International Design Magazine, February 2001 – Gail Finke
Best known for designing houses with straw-bale walls, architect Linda Chapman was a natural choice to design North America's most environmentally friendly store, Ottawa's Mountain Equipment Cooperative (MEC). Her old friend and office neighbor, Chris Simmonds, wasn't such an obvious selection.
"I'm interested in energies," says Simmonds, an architect whose specialty is conventionally constructed buildings that relate to their landscapes. Instead of simply creating an exciting look and a harmonious floorplan, Simmonds found himself part of a team of designers, engineers and 2000, is 56 percent more energy efficient than traditional buildings; it meets Canada's stringent new environmental performance standards for commercial buildings. In order to meet these standards, a most 60 percent of the building s materials were salvaged or recycled, and a combination of skylights and superefficient lighting was installed. This innovative lighting system will also account for much of the store's estimated $28,000 (Canadian) annual energy savings In addition, no CFCs or HCFCs were used in any of the building materials' manufacturing. And because traditional insulation relies on processes that produce such noxious by products, MEC's walls are filled with a combination of cellulose, encased strawbales and mineral-wool insulation.
The key to designing for energy efficiency, Chapman notes, is time - time for meetings, time for planning and time for testing. In this case, energy efficiency goes far beyond using less electricity. It also means conserving energy throughout the entire building process. For example, the MEC store's design saved manufacturing energy by employing recycled materials and saved shipping energy by using materials purchased locally. Chapman and Simmonds even took demolition into consideration by making the building easy to dismantle. Held together by screws and other removable fasteners, the MEC store can eventually be taken apart and carried away.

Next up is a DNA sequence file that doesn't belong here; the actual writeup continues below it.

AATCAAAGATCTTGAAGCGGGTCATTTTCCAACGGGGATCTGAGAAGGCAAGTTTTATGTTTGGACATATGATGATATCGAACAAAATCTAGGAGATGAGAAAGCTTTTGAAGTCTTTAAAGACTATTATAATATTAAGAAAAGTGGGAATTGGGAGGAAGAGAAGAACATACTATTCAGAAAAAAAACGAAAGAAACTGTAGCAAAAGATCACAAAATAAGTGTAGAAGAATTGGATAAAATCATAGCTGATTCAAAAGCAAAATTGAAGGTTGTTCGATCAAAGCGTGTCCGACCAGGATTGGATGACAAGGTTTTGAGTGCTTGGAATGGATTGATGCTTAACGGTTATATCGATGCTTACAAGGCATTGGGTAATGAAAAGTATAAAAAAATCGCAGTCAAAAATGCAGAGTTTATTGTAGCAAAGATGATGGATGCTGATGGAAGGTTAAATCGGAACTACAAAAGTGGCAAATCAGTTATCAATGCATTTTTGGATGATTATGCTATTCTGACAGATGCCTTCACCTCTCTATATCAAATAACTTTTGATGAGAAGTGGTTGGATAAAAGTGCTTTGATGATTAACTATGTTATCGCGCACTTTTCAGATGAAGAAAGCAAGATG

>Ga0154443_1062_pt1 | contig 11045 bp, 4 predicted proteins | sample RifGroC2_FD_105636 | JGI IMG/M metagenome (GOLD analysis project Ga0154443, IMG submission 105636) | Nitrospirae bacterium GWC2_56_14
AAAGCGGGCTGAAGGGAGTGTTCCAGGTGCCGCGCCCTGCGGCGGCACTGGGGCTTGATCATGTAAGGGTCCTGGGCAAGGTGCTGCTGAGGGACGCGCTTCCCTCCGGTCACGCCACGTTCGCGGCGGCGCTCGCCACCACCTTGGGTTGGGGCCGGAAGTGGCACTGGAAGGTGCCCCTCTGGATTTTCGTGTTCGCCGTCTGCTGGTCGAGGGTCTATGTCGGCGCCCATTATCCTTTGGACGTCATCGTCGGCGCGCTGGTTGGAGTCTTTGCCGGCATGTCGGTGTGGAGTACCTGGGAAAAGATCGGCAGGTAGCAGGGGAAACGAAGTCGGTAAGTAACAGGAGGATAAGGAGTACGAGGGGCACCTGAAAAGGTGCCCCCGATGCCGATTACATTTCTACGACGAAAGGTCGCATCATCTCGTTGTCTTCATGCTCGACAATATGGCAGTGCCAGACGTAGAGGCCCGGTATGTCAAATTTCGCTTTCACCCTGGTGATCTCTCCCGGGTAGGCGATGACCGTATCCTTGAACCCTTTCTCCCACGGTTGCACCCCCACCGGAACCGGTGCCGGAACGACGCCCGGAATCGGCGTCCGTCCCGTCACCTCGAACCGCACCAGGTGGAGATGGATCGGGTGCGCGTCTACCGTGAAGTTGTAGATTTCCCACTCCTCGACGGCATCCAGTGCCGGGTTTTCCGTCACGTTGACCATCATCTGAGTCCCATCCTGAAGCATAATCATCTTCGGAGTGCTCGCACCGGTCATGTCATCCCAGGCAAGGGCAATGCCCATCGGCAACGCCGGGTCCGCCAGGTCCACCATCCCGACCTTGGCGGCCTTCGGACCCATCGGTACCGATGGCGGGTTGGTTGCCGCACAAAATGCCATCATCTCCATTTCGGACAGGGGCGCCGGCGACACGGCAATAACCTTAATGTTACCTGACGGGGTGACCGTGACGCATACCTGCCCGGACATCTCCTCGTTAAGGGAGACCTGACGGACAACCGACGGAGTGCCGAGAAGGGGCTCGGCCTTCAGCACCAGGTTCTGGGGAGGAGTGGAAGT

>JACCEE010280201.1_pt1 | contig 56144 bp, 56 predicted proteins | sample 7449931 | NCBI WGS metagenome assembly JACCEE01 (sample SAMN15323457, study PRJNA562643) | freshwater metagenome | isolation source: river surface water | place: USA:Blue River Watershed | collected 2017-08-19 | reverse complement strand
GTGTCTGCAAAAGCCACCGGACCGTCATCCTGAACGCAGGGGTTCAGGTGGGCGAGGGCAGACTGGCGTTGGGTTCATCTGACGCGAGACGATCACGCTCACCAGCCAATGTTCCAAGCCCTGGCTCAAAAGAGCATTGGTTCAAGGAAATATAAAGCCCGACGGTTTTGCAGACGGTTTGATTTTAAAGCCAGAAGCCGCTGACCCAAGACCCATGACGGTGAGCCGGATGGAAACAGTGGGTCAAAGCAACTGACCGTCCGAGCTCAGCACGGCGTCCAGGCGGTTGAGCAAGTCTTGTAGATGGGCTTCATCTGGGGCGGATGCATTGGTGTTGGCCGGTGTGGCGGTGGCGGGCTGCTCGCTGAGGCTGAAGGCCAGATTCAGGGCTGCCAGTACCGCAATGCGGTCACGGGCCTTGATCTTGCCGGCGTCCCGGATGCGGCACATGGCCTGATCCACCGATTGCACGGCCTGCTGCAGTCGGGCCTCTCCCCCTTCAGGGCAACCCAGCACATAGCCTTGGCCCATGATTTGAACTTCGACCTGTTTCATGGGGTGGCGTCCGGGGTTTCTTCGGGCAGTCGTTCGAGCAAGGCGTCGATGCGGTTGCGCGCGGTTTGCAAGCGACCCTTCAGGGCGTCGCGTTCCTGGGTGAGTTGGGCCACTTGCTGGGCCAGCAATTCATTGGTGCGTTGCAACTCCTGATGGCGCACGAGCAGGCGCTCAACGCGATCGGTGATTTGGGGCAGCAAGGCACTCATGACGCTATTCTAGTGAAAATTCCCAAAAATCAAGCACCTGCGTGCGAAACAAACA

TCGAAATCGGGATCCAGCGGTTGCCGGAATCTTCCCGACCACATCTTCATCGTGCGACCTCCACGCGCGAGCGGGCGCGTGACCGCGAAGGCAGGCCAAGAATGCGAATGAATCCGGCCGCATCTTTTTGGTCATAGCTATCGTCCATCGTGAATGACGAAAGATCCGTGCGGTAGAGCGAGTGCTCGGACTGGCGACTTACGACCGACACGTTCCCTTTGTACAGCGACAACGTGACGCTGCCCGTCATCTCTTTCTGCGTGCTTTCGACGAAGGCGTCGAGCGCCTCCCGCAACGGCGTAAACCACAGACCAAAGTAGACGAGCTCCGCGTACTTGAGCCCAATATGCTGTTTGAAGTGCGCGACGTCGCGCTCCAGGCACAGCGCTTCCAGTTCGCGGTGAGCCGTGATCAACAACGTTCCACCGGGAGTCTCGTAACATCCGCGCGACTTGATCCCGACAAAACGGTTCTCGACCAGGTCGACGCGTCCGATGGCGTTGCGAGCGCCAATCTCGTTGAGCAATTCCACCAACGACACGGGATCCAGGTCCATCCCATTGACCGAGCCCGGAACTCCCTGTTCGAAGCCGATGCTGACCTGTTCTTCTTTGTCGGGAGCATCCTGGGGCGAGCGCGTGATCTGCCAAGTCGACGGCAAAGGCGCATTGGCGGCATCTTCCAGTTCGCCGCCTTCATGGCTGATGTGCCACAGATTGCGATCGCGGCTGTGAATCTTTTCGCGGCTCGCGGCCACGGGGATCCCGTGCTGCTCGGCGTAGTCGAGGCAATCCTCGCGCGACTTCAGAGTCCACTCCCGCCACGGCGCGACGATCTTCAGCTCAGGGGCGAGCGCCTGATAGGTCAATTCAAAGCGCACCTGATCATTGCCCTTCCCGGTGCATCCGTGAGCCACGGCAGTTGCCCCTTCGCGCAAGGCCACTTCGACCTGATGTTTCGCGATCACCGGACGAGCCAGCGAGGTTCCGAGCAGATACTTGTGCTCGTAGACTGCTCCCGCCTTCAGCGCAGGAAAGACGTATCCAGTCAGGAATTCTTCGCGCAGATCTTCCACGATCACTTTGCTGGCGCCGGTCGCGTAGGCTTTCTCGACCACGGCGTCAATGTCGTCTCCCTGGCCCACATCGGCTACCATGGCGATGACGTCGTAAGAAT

Building a place like MEC requires "more creativity and time, and definitely a team effort," Chapman says. "We're all really proud of the achievement. It meets all the energy goals, and the people who work in the building love it." Chapman hopes the success of the MEC store will inspire additional ecofriendly projects. While the market for environmentally friendly houses is growing rapidly - with help from government incentives - nearly all commercial projects remain conventionally designed. "[Environmentally friendly projects] cost a little more money up front, and corporations look at up-front costs, not eventual savings," Chapman explains.
But Simmonds, at least, has already changed the way his firm works. "We're working on a community center and applying a lot of the things we've learned at MEC," he explains. From using engineered wood products to applying for energy efficiency grants, Simmonds' experience with the MEC store translates to traditional projects. Being part of the MEC team, Simmonds concludes, was "an incredible experience. We actually pulled it off, and it works on every level." His only worry, he says, is those screws. "I keep thinking some architecture students are going to disassemble one of those second-floor walls as a prank. I hope I don't give anyone any ideas."
Click here for more on the Mountain Equipment Co-op store.